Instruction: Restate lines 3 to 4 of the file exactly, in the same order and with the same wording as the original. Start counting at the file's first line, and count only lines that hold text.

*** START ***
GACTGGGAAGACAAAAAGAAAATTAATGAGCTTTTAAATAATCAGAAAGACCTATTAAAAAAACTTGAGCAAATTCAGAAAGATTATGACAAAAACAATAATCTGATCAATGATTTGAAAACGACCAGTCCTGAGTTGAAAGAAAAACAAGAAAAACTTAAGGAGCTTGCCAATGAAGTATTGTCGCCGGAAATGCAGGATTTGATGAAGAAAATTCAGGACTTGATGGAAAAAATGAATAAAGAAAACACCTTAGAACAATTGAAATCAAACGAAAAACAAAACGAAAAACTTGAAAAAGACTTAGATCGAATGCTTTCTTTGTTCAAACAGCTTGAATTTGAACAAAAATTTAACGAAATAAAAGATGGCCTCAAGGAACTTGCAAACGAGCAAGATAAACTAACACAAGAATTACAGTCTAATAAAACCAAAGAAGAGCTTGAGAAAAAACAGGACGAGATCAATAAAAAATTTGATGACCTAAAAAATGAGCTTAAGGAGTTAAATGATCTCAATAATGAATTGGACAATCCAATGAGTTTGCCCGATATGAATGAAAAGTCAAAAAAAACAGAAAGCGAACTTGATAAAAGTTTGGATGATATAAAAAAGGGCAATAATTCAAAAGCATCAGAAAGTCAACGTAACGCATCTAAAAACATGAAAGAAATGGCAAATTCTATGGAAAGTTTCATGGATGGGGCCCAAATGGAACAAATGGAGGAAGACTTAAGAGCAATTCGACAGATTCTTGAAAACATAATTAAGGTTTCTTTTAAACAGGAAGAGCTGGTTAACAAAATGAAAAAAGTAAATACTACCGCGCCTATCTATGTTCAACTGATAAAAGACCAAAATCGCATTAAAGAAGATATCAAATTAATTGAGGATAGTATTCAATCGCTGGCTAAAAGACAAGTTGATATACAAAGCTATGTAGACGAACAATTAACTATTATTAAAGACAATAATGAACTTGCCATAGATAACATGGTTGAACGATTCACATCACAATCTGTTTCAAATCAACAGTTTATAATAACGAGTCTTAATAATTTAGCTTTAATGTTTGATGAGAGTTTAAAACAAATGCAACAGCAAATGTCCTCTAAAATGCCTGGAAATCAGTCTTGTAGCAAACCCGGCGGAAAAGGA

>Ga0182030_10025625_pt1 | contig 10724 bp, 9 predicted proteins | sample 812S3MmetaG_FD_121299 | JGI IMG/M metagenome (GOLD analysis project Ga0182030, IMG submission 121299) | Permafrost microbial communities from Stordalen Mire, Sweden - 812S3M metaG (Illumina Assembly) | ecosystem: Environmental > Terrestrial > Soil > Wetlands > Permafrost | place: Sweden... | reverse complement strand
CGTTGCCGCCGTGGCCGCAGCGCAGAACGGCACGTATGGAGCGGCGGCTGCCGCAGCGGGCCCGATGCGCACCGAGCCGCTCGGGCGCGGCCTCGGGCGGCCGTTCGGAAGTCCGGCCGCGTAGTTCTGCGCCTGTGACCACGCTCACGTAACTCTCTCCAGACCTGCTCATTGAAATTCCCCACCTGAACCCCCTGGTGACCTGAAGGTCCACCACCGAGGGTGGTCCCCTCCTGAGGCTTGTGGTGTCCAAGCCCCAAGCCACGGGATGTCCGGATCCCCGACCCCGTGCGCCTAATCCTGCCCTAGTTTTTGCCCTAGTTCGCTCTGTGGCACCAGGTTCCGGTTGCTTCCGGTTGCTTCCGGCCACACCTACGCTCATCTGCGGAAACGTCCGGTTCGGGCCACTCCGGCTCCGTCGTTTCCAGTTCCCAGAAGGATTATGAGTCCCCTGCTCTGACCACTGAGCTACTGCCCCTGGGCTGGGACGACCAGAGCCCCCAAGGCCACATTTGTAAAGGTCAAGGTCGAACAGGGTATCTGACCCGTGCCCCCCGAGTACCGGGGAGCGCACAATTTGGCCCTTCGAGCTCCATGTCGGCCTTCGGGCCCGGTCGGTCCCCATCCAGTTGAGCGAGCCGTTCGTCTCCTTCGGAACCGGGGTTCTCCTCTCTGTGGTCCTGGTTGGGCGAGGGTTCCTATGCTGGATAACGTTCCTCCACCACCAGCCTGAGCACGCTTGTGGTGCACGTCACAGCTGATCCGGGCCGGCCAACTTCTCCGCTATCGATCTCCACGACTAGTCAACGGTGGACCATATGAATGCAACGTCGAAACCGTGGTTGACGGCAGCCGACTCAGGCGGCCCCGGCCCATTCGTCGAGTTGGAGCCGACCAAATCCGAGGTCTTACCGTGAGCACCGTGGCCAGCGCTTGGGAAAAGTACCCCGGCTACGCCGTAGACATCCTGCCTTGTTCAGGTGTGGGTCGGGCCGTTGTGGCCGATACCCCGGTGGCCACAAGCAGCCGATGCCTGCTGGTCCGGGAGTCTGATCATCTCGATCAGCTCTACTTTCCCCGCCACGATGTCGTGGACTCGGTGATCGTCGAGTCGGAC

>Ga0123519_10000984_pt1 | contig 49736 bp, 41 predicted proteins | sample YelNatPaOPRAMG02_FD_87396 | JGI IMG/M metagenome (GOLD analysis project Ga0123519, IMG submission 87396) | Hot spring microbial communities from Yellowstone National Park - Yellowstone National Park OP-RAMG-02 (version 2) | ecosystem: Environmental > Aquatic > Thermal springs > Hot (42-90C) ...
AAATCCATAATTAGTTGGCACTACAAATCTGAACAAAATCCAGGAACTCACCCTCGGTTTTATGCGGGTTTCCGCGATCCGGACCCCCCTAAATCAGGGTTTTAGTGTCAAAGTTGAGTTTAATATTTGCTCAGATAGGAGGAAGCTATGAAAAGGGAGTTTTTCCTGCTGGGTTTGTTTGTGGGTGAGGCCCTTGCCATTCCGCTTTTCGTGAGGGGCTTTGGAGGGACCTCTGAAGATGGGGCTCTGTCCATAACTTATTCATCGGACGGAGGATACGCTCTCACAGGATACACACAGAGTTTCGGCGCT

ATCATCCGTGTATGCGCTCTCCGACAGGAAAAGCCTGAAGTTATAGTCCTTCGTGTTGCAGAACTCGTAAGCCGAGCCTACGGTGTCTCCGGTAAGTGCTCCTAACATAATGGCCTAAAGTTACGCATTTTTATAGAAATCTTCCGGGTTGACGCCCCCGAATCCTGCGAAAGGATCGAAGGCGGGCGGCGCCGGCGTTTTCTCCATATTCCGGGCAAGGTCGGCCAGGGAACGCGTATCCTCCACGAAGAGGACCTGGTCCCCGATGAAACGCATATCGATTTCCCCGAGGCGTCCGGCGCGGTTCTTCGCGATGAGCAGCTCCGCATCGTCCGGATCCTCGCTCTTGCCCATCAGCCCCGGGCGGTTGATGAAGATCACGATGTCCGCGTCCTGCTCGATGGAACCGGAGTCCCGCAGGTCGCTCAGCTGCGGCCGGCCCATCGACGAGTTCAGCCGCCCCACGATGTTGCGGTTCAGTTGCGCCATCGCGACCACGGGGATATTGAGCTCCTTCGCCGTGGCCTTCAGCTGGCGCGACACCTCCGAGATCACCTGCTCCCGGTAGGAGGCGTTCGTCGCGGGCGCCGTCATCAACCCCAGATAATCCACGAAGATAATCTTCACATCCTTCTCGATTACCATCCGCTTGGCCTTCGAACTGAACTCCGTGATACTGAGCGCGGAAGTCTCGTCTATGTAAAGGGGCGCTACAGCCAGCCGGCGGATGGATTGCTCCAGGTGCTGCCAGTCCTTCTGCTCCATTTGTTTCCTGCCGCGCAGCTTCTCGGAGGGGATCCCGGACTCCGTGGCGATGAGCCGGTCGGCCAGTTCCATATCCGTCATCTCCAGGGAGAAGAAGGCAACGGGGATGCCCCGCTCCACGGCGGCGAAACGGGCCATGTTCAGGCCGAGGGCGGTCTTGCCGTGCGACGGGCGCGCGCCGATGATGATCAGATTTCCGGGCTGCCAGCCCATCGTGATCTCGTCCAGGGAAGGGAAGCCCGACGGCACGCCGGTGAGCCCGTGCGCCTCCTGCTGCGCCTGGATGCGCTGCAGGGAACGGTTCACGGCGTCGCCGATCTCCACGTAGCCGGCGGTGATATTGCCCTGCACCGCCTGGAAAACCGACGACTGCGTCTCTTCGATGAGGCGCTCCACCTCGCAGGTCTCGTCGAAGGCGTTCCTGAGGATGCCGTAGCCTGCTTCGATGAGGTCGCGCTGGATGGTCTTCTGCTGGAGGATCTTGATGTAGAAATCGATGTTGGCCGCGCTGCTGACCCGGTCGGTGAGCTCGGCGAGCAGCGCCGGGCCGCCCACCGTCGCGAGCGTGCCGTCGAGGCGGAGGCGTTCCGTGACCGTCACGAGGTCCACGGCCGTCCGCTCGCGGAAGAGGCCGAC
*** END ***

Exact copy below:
CGTTGCCGCCGTGGCCGCAGCGCAGAACGGCACGTATGGAGCGGCGGCTGCCGCAGCGGGCCCGATGCGCACCGAGCCGCTCGGGCGCGGCCTCGGGCGGCCGTTCGGAAGTCCGGCCGCGTAGTTCTGCGCCTGTGACCACGCTCACGTAACTCTCTCCAGACCTGCTCATTGAAATTCCCCACCTGAACCCCCTGGTGACCTGAAGGTCCACCACCGAGGGTGGTCCCCTCCTGAGGCTTGTGGTGTCCAAGCCCCAAGCCACGGGATGTCCGGATCCCCGACCCCGTGCGCCTAATCCTGCCCTAGTTTTTGCCCTAGTTCGCTCTGTGGCACCAGGTTCCGGTTGCTTCCGGTTGCTTCCGGCCACACCTACGCTCATCTGCGGAAACGTCCGGTTCGGGCCACTCCGGCTCCGTCGTTTCCAGTTCCCAGAAGGATTATGAGTCCCCTGCTCTGACCACTGAGCTACTGCCCCTGGGCTGGGACGACCAGAGCCCCCAAGGCCACATTTGTAAAGGTCAAGGTCGAACAGGGTATCTGACCCGTGCCCCCCGAGTACCGGGGAGCGCACAATTTGGCCCTTCGAGCTCCATGTCGGCCTTCGGGCCCGGTCGGTCCCCATCCAGTTGAGCGAGCCGTTCGTCTCCTTCGGAACCGGGGTTCTCCTCTCTGTGGTCCTGGTTGGGCGAGGGTTCCTATGCTGGATAACGTTCCTCCACCACCAGCCTGAGCACGCTTGTGGTGCACGTCACAGCTGATCCGGGCCGGCCAACTTCTCCGCTATCGATCTCCACGACTAGTCAACGGTGGACCATATGAATGCAACGTCGAAACCGTGGTTGACGGCAGCCGACTCAGGCGGCCCCGGCCCATTCGTCGAGTTGGAGCCGACCAAATCCGAGGTCTTACCGTGAGCACCGTGGCCAGCGCTTGGGAAAAGTACCCCGGCTACGCCGTAGACATCCTGCCTTGTTCAGGTGTGGGTCGGGCCGTTGTGGCCGATACCCCGGTGGCCACAAGCAGCCGATGCCTGCTGGTCCGGGAGTCTGATCATCTCGATCAGCTCTACTTTCCCCGCCACGATGTCGTGGACTCGGTGATCGTCGAGTCGGAC

>Ga0123519_10000984_pt1 | contig 49736 bp, 41 predicted proteins | sample YelNatPaOPRAMG02_FD_87396 | JGI IMG/M metagenome (GOLD analysis project Ga0123519, IMG submission 87396) | Hot spring microbial communities from Yellowstone National Park - Yellowstone National Park OP-RAMG-02 (version 2) | ecosystem: Environmental > Aquatic > Thermal springs > Hot (42-90C) ...